Grass Roots Books & Music 

Jack Wolcott, co-owner of Grass Roots Books & Music, said that one of the most important things about being an independent bookstore is to represent one’s community honestly and directly, and to be a source of materials and resources for people to find things out for themselves. 

“Quite often we end up in a position where we carry books that we don’t particularly endorse or believe in,” Wolcott said. “We’re in a position now where there is such a variety of good books on these broader issues that are coming out and that are easy for us to get behind in a positive way.” 

For Wolcott, bookstores that put up Black Lives Matter signs should mean that they are prepared to have materials ready for people who are wanting to learn more about the kinds of things that the movement is calling national and international attention to.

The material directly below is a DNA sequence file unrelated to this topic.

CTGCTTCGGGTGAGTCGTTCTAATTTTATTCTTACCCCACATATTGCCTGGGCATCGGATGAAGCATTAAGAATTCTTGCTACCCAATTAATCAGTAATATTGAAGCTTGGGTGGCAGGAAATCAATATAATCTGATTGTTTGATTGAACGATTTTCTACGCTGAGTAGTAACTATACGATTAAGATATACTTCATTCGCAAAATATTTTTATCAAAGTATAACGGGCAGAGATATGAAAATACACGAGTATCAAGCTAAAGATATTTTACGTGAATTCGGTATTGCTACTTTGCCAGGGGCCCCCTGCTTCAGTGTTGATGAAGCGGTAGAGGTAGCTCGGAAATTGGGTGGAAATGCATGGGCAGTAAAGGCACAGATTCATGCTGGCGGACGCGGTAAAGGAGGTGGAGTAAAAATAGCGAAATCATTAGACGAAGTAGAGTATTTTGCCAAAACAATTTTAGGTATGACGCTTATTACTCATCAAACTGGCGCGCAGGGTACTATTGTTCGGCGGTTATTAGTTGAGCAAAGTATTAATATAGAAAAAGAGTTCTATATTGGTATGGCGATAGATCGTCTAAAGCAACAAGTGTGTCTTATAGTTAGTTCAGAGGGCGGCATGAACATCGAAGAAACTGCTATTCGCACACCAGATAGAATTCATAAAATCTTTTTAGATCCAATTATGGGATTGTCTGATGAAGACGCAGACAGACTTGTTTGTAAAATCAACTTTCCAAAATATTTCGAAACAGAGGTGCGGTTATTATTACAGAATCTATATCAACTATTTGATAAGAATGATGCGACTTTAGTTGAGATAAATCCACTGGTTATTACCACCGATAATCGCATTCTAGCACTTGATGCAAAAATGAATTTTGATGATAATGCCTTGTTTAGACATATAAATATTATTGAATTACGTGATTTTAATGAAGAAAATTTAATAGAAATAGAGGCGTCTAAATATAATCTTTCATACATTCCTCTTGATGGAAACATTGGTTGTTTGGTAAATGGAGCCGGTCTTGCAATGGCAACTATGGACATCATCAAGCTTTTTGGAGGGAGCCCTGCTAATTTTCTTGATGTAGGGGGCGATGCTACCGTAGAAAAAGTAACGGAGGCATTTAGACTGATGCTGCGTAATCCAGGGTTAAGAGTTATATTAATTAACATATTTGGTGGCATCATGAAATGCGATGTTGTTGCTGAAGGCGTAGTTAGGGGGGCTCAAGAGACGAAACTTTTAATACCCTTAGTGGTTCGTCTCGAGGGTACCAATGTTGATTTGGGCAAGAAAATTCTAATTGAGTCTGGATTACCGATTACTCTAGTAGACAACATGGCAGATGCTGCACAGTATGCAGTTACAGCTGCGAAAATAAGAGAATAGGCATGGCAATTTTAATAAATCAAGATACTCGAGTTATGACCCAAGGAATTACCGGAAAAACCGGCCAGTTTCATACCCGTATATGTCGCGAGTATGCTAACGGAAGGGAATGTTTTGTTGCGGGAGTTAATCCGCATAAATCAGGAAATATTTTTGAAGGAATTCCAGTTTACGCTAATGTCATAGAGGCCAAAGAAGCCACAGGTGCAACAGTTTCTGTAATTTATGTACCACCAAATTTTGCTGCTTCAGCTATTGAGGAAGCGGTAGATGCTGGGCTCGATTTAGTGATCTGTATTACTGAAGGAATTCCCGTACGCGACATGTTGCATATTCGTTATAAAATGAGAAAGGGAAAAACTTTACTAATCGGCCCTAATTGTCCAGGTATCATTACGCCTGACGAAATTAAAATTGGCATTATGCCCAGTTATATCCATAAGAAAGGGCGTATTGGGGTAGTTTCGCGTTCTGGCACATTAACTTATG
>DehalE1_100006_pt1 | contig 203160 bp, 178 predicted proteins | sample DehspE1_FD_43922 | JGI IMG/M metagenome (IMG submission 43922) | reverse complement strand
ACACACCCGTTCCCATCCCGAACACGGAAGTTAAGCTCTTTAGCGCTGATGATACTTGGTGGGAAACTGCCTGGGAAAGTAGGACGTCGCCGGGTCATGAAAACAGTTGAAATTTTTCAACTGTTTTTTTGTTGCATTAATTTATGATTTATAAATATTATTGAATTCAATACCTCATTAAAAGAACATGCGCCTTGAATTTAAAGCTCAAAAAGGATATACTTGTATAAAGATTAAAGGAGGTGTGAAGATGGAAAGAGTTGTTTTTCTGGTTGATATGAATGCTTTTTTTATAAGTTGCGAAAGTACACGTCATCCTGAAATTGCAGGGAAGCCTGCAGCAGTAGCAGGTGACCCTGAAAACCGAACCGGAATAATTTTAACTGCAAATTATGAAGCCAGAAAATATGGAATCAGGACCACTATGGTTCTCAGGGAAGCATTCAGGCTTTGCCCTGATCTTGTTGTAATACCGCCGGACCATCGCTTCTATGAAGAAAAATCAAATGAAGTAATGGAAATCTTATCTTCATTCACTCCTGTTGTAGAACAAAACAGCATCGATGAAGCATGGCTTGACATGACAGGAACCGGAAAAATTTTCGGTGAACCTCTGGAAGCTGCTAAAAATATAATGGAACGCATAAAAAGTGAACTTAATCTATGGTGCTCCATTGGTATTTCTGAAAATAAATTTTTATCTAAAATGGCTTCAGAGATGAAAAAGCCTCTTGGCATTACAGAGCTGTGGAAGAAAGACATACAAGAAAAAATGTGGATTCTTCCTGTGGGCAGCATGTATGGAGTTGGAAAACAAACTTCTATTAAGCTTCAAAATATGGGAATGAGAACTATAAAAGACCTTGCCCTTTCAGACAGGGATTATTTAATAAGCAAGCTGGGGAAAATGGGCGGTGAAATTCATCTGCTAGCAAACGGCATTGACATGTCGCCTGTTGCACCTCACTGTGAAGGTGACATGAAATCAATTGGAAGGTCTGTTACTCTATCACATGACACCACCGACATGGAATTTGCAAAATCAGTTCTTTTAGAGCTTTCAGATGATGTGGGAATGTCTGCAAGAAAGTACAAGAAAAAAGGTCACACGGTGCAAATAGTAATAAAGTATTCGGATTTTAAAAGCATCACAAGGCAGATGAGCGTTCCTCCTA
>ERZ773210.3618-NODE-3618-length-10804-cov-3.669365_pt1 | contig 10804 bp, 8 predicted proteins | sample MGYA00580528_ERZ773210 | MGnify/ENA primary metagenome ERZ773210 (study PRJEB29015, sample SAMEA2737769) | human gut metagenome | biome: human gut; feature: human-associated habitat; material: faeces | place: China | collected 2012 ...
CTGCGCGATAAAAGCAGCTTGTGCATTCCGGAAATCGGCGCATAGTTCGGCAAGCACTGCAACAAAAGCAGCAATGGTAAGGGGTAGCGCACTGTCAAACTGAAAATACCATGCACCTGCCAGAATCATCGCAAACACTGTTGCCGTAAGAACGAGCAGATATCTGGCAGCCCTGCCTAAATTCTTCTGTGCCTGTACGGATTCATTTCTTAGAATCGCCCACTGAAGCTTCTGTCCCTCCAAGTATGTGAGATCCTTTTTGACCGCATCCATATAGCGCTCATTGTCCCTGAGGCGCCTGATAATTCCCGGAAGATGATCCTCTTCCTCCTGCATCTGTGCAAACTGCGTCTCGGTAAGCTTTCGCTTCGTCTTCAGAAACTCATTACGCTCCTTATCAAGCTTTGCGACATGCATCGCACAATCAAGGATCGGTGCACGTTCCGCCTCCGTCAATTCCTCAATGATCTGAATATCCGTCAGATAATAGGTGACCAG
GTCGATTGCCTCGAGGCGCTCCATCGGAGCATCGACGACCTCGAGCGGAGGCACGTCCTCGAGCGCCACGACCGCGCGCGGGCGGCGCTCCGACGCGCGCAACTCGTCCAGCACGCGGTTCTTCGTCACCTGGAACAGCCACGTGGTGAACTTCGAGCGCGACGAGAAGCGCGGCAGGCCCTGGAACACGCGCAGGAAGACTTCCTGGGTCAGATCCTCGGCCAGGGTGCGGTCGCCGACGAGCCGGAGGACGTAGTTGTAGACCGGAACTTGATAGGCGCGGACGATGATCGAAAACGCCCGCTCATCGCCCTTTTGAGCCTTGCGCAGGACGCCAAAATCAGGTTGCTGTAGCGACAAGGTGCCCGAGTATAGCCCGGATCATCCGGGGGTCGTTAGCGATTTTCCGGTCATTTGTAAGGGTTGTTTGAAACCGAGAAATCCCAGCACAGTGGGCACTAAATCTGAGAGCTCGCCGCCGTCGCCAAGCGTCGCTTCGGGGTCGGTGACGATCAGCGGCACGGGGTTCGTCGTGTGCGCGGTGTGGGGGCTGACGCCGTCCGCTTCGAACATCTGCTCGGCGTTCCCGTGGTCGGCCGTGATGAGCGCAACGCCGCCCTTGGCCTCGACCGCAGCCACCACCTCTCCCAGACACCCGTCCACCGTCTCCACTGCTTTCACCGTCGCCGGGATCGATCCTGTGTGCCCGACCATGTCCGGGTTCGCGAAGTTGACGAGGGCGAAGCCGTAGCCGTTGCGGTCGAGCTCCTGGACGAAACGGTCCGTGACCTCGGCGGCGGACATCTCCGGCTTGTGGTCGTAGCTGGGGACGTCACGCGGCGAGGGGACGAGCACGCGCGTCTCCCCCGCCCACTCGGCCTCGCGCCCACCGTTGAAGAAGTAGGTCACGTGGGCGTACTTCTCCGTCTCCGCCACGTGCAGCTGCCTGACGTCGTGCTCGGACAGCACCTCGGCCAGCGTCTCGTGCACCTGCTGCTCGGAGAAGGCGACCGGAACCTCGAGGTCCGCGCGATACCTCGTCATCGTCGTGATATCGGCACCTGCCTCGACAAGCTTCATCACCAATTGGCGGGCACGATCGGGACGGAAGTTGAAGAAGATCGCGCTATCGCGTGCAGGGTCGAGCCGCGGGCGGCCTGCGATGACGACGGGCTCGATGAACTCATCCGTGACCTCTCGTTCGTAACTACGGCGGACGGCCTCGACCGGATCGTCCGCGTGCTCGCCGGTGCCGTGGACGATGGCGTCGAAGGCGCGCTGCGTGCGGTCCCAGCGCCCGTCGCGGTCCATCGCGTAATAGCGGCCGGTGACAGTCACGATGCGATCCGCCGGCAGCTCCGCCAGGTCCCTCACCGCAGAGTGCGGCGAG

“I don’t think you’ll find any bookstore that just puts up a Black Lives Matter sign out the window and then goes on their way and says, ‘Well, we did our part,’” said Wolcott. “They want to have the books to support it so that people can come in and say, ‘Hey, I saw your sign; what can you tell me?’ He continued, “We want to make sure we have that material. We don’t want to turn someone away.” 

Community Advocacy 

While it’s possible for independent bookstores like Grass Roots to commit to carrying more books by BIPOC and other historically excluded authors, Wolcott said, it ultimately depends on the number of requests for such books coming in from the community.  

“The hardest part is that we just have so little time — especially this year, with hours cut and staffing short and trying to do so many online orders, we just don’t have the time to do the research and find the books,” said Wolcott. “There’s various industry sources, like reading lists, that we can use and try to popularize, but it still comes down to response from our community. We’re always willing to do more, but we need feedback.”